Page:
Across the Seams: Is Brian McCann a Hall of Famer?
On Wednesday after the Atlanta Braves were eliminated from the postseason at the hands of the St. Louis Cardinals, longtime catcher Brian McCann announced he was retiring after an accomplished 15-year MLB career.
McCann spent most that time with the Braves, although he played with the Yankees and Astros as well, winning a World Series in 2017.
He was a seven-time All-Star and a six-time Silver Slugger winner, cementing himself as one of the greatest hitting catchers of his era, and arguably of all time.
But are his numbers enough for him to earn a plaque in Cooperstown? Let’s take a look:
Pros for McCann and the HOF
McCann’s power was undeniable, and his raw numbers compare favorably to some of the best catchers of all time. His 282 career home runs rank eighth among all catchers, and all seven ahead of him are in the Hall.
He’s 13th in RBI with 1,018, and the only players ahead of him who aren’t immortalized in Cooperstown are Ted Simmons, Victor Martinez, Lance Parrish and Jorge Posada.
McCann was clearly among the best catchers of his era. Over the last 20 years (1999-2019), he ranks in the top 10 in multiple offensive and defensive categories for catchers, including home runs and RBI, where he is first.
Traditional statistics may not be everyone’s favorite technique for evaluating Hall of Fame credentials, but they still dominate the narrative among BBWAA voters, and McCann’s relatively good totals in home runs and RBI, not to mention seven All-Star nods and six Silver Slugges, should help him gain votes.
Lastly, McCann’s defense deserves some love. He was by no means excellent, but his 7.6 dWAR is solid, especially considering he is 24th all-time in games caught. He was about average at throwing runners out, but he had an excellent fielding percentage and had a solid reputation behind the plate—again, narrative-driven arguments that may not matter to the analytics crowd, but could sway the voters.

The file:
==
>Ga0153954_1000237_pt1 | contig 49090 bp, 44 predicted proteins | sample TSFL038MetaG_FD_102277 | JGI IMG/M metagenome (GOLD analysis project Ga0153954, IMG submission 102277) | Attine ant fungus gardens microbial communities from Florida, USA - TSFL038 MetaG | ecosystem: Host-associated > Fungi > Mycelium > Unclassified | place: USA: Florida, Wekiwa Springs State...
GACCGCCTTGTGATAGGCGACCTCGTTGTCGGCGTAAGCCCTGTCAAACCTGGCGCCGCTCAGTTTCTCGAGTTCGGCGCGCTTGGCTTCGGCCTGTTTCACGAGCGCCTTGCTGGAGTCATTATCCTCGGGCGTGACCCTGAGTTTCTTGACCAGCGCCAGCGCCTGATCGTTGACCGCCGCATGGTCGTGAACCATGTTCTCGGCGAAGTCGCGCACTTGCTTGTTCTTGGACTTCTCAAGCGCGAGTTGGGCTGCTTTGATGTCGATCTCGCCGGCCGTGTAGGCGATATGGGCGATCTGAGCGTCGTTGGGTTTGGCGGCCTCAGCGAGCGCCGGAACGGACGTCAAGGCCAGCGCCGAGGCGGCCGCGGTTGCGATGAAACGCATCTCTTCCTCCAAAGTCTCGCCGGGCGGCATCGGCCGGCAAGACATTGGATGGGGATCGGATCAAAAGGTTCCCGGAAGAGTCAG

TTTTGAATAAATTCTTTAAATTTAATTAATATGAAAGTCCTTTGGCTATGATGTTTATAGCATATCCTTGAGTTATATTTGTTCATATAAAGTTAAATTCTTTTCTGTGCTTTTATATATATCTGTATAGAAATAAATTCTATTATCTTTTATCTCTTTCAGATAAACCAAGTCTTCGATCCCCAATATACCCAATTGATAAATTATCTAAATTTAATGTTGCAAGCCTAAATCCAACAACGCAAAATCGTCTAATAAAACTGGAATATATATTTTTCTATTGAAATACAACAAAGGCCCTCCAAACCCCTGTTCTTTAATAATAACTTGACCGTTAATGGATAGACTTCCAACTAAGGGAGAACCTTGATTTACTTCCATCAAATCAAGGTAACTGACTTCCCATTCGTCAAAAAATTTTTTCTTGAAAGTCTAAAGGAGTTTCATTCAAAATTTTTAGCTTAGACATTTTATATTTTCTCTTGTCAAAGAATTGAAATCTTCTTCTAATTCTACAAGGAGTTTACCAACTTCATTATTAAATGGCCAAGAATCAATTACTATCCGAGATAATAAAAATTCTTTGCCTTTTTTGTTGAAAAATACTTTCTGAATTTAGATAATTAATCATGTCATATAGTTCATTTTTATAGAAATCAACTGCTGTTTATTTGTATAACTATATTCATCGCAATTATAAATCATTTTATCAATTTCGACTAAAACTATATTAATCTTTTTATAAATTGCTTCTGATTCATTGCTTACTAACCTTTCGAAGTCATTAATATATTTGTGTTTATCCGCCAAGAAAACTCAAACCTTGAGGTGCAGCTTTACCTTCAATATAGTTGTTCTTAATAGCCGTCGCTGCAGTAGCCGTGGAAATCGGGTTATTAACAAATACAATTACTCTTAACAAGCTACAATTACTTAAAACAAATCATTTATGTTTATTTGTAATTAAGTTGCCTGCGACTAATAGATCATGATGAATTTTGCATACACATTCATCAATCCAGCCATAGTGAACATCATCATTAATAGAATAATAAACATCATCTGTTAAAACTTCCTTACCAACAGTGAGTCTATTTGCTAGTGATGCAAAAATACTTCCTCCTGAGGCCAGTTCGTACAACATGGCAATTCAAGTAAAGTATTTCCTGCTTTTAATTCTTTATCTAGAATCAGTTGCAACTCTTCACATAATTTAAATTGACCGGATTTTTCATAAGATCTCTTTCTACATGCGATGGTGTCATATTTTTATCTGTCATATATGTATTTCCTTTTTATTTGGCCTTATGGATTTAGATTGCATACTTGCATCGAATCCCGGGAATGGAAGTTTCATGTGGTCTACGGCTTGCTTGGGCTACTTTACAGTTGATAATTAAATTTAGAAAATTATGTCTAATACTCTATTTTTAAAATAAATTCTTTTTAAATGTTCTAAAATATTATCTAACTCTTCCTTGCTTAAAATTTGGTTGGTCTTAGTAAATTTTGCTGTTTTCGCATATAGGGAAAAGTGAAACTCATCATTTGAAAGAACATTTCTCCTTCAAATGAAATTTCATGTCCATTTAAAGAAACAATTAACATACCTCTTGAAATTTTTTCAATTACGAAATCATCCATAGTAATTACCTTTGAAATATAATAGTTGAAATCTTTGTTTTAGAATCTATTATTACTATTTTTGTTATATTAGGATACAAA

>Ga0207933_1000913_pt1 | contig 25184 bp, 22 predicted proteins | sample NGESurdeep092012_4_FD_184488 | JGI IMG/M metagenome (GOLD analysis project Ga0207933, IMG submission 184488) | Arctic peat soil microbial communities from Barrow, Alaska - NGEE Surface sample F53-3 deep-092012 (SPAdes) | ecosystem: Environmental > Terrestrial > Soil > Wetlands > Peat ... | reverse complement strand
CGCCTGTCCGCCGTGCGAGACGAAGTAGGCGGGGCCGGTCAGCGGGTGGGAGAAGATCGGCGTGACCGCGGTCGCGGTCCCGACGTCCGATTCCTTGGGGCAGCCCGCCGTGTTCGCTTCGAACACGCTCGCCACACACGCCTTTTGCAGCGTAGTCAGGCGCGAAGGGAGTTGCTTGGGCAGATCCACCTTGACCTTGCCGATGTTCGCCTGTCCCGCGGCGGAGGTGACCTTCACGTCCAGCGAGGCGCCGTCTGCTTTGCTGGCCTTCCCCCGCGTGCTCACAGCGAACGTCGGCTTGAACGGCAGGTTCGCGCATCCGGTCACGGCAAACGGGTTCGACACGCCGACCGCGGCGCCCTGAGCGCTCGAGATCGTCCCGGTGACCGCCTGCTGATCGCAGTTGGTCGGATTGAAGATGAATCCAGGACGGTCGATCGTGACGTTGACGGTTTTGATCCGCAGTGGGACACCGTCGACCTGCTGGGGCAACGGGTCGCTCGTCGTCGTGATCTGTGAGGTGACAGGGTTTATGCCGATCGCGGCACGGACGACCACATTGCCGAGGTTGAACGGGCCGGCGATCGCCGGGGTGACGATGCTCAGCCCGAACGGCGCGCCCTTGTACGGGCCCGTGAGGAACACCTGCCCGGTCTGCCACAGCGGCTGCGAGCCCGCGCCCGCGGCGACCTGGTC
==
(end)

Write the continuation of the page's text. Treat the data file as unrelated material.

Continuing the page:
Cons for McCann and the HOF
A lot of the advanced stats don’t back up McCann as a legitimate Hall of Fame candidate.
His career 31.8 bWAR is exceptionally low, even by the relatively lower bar for catchers in the Hall.
Jay Jaffe has an excellent stat called JAWS that uses multiple WAR measurements to compare players at their position, and McCann does not come out all too favorably.
There are 15 backstops in the Hall of Fame. Their average bWAR is 54.3, with a 35.1 seven-year peak WAR and a JAWS score of 44.7.
McCann falls well short in each of these categories, with a 31.8 bWAR, a 24.4 seven-year peak WAR and a JAWS score of 28.1. Those rank 34th, 39th and 33rd among catchers, respectively.
While you can argue that 15 is far too few catchers to be in the Hall of Fame, (and it is) it’s hard to argue that McCann deserve a spot. Guys likeSimmons, Posada and Bill Freehan all deserve a second look, but McCann’s numbers appear to fall short from the analytical perspective.
McCann’s WAR totals are not helping his cause, and neither are his rate stats. His slugging percentage of .452 is 23rd among catchers with over 500 games played, which isn’t exactly Hall-worthy for a player whose candidacy relies on his power.
His 110 OPS+ is possibly his biggest detractor, as it indicates he was barely above league average at the plate across his career. A 110 OPS+ is below fellow catchers like John Jaso and Omar Narvaez, and while he clearly played longer than them, it’s still not a great indication of a Hall of Fame-caliber hitter. Ivan Rodriguez had a 106 OPS+, although his candidacy is defined much more by his defense and his peak, two things McCann doesn’t have nearly as strong of a case with.
Finally, McCann falls short in all four of the HOF scores that Bill James created long ago: Black Ink, Gray Ink, Hall of Fame Monitor and Hall of Fame Standard. The average Hall of Famer has scores of 27, 144, 100 and 50, respectively, while McCann has a 0, 9, 84 and 35.
Close, but no cigar.
McCann was probably the best power-hitting catcher of his era, and while he was a fine defensive backstop who had solid longevity, won a World Series ring, and made a lot of All-Star Games, I don’t think his performance merits consideration for the Hall of Fame.
He didn’t reach any of the traditional counting milestones necessary for power hitters, even at catcher, and his rate stats indicate he was barely above average, and not Hall of Fame caliber. If I had a vote, McCann would not be on my ballot, although I suspect he will at least garner some votes in five years when he is first eligible.
It’s always hard to make concrete predictions on what voters will do five years into the future. Will the rule of 10 still inhibit voters from checking off everyone on the ballot they feel is eligible? Will known steroid users still be clogging up the ballot, or will the writers change their stance?
Regardless, McCann will get some votes from older, more traditional writers who like his hardware. However, I doubt it’s enough for him to reach the HOF, and I suspect he will fall off the ballot within a few years after falling below the 5% voting threshold to be eligible the following year.
Still, it was a hell of a career for McCann, and I wish him the best of luck in retirement.
(Graphic provided by @nathanmillspl on Twitter)